My classmate and I have written a timer library that encapsulates cmaglie's "Black Magic" code and allows the user to pass their own function that they want to be executed by the timer as a function pointer. I have included an example program that shows how this is used. It also cleanly allows the user to start multiple timers for multiple functions in the same sketch. I would appreciate any suggestions, criticism, comments, etc.


Hi SomeRandomGuy.

That looks pretty good to me! I've already implemented two timers in my own code - one for lights and the other to debounce/read some buttons. I think that your library will make things much neater. I'll try it next weekend.

I had a chance to use your timer, SomeRandomGuy. It works perfectly, and has tidied up my code somewhat.

Thanks for the feedback! Good to know that it is working well. If anyone thinks of some useful additions or improvements, I would be happy to add those in.

Thanks for taking a look at it.


Thanks alot for all the activity on this post. This is the first time I used timers and all I could find were explainations on how to do it on the atmega328. I read the datasheet but couldnt make up how to do it on the due, so this helped alot!


Nice library - thank you for sharing it.

One idea: it would be nice if startTimer() picked the clock source with the least error, given the desired frequency (credit for this idea goes to RCArduino - see comments in http://rcarduino.blogspot.com/2012/12/arduino-due-dds-part-1-sinewaves-and.html).

I hacked together some code to demonstrate it.   Caveat:  I'm an arduino newb.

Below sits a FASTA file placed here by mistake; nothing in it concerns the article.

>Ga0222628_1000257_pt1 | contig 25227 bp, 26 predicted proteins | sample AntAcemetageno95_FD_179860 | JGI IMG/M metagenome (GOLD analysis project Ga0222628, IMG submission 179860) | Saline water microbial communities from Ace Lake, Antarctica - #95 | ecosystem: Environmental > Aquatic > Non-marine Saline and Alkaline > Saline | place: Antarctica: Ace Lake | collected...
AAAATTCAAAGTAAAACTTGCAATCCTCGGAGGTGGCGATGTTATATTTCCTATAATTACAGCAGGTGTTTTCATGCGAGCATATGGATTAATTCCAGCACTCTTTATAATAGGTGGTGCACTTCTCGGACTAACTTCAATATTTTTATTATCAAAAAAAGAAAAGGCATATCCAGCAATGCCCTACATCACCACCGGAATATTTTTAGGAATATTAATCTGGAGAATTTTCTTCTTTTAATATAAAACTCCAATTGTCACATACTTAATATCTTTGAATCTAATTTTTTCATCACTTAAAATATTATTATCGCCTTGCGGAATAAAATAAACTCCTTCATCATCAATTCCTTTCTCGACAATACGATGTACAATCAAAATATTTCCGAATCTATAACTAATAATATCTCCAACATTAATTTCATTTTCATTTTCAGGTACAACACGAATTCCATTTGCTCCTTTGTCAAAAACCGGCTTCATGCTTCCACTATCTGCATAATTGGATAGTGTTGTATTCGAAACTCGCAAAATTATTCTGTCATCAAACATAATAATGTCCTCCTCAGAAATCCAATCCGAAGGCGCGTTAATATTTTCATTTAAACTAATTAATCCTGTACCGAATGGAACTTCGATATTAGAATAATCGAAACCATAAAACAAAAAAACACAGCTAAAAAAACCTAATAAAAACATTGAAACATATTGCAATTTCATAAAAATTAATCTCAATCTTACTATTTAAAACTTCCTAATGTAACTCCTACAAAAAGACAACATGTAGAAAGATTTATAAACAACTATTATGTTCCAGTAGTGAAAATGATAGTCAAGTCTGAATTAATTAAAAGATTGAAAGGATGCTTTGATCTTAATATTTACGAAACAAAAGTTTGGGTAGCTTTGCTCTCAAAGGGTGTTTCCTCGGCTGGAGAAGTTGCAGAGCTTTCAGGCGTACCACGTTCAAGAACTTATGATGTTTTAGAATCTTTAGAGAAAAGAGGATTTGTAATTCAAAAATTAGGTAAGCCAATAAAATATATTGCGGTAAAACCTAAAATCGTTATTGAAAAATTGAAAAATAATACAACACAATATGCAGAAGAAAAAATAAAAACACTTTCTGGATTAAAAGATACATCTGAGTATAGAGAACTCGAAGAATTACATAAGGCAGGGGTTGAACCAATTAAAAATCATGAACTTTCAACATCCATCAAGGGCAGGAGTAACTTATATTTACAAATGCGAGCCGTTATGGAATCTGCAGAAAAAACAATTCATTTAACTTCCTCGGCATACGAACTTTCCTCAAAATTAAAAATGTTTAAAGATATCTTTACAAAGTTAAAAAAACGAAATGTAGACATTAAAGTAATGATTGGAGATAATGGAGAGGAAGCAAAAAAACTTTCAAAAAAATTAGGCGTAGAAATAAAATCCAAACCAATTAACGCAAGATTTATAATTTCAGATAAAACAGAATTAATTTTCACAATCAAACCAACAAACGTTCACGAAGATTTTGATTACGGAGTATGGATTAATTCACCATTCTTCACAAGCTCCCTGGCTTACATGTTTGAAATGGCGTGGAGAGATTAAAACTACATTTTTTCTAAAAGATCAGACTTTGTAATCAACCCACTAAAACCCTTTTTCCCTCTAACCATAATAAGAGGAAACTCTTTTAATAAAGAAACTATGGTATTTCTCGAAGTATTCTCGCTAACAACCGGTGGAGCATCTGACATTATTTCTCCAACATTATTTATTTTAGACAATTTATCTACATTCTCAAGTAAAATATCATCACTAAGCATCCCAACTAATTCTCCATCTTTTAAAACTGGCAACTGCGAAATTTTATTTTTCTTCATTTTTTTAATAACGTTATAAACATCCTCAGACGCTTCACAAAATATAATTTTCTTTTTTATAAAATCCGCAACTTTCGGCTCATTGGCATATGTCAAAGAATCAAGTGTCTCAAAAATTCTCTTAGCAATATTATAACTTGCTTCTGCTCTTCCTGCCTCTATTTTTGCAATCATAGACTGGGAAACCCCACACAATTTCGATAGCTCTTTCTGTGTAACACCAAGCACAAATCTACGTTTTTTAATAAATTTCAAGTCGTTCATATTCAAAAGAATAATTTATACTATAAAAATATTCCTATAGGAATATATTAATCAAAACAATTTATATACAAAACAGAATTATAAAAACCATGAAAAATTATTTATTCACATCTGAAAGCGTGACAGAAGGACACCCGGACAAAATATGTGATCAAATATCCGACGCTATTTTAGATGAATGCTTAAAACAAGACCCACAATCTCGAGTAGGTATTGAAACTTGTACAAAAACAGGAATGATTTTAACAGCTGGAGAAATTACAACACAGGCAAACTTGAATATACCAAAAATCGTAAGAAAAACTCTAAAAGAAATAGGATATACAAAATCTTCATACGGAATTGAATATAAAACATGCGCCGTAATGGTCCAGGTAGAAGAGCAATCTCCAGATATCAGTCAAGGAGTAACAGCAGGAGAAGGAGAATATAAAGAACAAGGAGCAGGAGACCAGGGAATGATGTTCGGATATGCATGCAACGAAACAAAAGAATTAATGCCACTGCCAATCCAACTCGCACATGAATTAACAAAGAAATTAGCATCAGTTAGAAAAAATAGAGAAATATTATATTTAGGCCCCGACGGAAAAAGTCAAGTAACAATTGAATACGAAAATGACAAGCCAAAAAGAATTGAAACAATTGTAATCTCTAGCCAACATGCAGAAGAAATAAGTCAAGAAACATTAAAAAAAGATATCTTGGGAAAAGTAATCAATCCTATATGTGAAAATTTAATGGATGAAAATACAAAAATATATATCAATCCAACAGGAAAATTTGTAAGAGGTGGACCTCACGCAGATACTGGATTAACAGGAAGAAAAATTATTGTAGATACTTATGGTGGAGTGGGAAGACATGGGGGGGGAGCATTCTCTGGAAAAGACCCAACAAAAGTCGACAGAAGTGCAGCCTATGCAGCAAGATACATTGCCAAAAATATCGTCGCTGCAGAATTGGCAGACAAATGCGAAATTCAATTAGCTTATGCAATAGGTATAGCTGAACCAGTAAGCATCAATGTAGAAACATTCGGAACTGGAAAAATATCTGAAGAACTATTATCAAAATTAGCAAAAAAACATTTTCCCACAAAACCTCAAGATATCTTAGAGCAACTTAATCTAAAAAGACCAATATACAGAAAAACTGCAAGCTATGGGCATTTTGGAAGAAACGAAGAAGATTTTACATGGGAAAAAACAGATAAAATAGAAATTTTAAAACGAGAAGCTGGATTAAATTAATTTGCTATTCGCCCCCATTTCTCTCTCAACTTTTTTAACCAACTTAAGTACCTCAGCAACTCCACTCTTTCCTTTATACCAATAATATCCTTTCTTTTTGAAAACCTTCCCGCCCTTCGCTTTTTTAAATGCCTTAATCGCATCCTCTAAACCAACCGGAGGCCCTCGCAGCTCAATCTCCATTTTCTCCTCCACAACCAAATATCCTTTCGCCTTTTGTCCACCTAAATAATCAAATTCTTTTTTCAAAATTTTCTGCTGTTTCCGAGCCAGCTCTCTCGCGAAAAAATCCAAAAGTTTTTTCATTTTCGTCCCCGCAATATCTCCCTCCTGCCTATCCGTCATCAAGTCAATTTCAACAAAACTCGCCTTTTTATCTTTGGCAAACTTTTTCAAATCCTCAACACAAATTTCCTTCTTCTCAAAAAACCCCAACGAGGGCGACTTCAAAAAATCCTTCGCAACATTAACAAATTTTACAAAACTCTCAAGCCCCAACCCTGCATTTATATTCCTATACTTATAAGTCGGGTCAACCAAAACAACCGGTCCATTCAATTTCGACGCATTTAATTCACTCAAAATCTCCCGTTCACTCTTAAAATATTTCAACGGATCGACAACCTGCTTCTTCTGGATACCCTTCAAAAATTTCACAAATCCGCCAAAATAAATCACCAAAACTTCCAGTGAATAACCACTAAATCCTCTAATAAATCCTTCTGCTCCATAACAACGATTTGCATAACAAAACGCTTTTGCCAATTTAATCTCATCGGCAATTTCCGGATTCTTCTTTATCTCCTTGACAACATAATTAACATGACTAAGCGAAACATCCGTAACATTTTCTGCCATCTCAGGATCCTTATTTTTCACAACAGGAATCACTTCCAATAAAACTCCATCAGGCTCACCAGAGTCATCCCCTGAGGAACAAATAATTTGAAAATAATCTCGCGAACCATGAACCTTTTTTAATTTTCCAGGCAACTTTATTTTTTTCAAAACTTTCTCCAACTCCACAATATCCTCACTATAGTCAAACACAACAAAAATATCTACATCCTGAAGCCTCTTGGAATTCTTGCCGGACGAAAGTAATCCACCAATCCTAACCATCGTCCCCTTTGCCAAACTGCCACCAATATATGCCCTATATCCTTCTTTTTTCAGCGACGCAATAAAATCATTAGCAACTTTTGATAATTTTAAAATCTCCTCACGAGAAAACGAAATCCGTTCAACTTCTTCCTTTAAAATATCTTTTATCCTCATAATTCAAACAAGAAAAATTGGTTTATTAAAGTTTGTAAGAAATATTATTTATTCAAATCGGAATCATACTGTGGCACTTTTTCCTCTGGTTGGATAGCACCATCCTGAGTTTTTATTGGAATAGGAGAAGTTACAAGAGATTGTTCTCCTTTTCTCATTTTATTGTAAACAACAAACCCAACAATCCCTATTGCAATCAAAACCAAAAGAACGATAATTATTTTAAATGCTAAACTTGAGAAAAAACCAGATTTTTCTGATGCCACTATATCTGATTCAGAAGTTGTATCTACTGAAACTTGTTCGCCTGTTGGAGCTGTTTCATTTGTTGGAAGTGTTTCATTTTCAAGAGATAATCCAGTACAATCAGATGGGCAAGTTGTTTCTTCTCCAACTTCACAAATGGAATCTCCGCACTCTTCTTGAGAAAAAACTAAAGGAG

Code: [Select]

* pick clock that provides the least error for specified frequency.
uint8_t pickClock(uint32_t frequency, uint32_t& retRC)
Timer Definition

struct {
uint8_t flag;
uint8_t divisor;
} clockConfig[] = {

int clkId = 3;
int bestClock = 3;
float bestError = 1.0;

do {
float ticks = (float) VARIANT_MCK / (float) frequency / (float) clockConfig[clkId].divisor;
float error = abs(ticks - round(ticks));
if (abs(error) < bestError) {
bestClock = clkId;
bestError = error;
} while (clkId-- > 0);

float ticks = (float) VARIANT_MCK / (float) frequency / (float) clockConfig[bestClock].divisor;
retRC = (uint32_t) round(ticks);
return clockConfig[bestClock].flag;

void startTimer(Tc *tc, uint32_t channel, IRQn_Type irq, uint32_t frequency, volatile void (*function)())

uint32_t rc = 0;
uint8_t clock = pickClock(frequency, rc);
TC_Configure(tc, channel, TC_CMR_WAVE | TC_CMR_WAVSEL_UP_RC | clock);

... remainder of startTimer() unchanged ...


Thanks for the idea BKM! I have added it to the library along with several other major improvements that should completely remove any IRQ references from the sketches and make it much cleaner and more user friendly. I will attach a link to my github repo tomorrow night once I get to test it a little bit.

Mar 02, 2013, 05:51 am Last Edit: Mar 02, 2013, 05:53 am by SomeRandomGuy Reason: 1
Here is a link to the new library version: https://github.com/SomeRandomGuy/DueTimer

When you download this, remove the "-master" part of the folder name so that it will show up correctly in the Arduino IDE and drag it into your libraries folder.

This has several new improvements. I would love some more testing/feedback if any of you get a chance.

Hope this is helpful!


Great library, Thank you very much for sharing it!

I noted that the function startTimer accepts as parameter the frequency at which the ISR is executed so I figure out that the maximum time between two consecutive calls of the ISR is 1 second. If I would like to executed some code at intervals of more than one second this should be managed inside the function corresponding to the ISR?

Thanks again,